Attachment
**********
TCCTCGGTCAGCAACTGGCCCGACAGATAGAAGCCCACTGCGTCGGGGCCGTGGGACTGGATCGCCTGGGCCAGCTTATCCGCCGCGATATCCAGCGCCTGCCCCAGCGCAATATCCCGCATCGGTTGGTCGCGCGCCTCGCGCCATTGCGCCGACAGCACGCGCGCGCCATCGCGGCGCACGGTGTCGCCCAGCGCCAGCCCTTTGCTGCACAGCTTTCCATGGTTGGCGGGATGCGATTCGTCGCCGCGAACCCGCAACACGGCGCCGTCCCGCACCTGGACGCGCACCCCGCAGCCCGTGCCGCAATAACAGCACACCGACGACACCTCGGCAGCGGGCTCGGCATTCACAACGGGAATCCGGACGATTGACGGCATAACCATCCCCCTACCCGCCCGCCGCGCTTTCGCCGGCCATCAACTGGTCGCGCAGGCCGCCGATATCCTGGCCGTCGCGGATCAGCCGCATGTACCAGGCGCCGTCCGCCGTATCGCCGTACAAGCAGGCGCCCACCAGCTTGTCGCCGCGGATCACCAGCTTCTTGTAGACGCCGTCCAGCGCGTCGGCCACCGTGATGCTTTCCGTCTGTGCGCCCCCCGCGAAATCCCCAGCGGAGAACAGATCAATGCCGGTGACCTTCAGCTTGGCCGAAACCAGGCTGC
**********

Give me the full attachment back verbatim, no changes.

TCCTCGGTCAGCAACTGGCCCGACAGATAGAAGCCCACTGCGTCGGGGCCGTGGGACTGGATCGCCTGGGCCAGCTTATCCGCCGCGATATCCAGCGCCTGCCCCAGCGCAATATCCCGCATCGGTTGGTCGCGCGCCTCGCGCCATTGCGCCGACAGCACGCGCGCGCCATCGCGGCGCACGGTGTCGCCCAGCGCCAGCCCTTTGCTGCACAGCTTTCCATGGTTGGCGGGATGCGATTCGTCGCCGCGAACCCGCAACACGGCGCCGTCCCGCACCTGGACGCGCACCCCGCAGCCCGTGCCGCAATAACAGCACACCGACGACACCTCGGCAGCGGGCTCGGCATTCACAACGGGAATCCGGACGATTGACGGCATAACCATCCCCCTACCCGCCCGCCGCGCTTTCGCCGGCCATCAACTGGTCGCGCAGGCCGCCGATATCCTGGCCGTCGCGGATCAGCCGCATGTACCAGGCGCCGTCCGCCGTATCGCCGTACAAGCAGGCGCCCACCAGCTTGTCGCCGCGGATCACCAGCTTCTTGTAGACGCCGTCCAGCGCGTCGGCCACCGTGATGCTTTCCGTCTGTGCGCCCCCCGCGAAATCCCCAGCGGAGAACAGATCAATGCCGGTGACCTTCAGCTTGGCCGAAACCAGGCTGC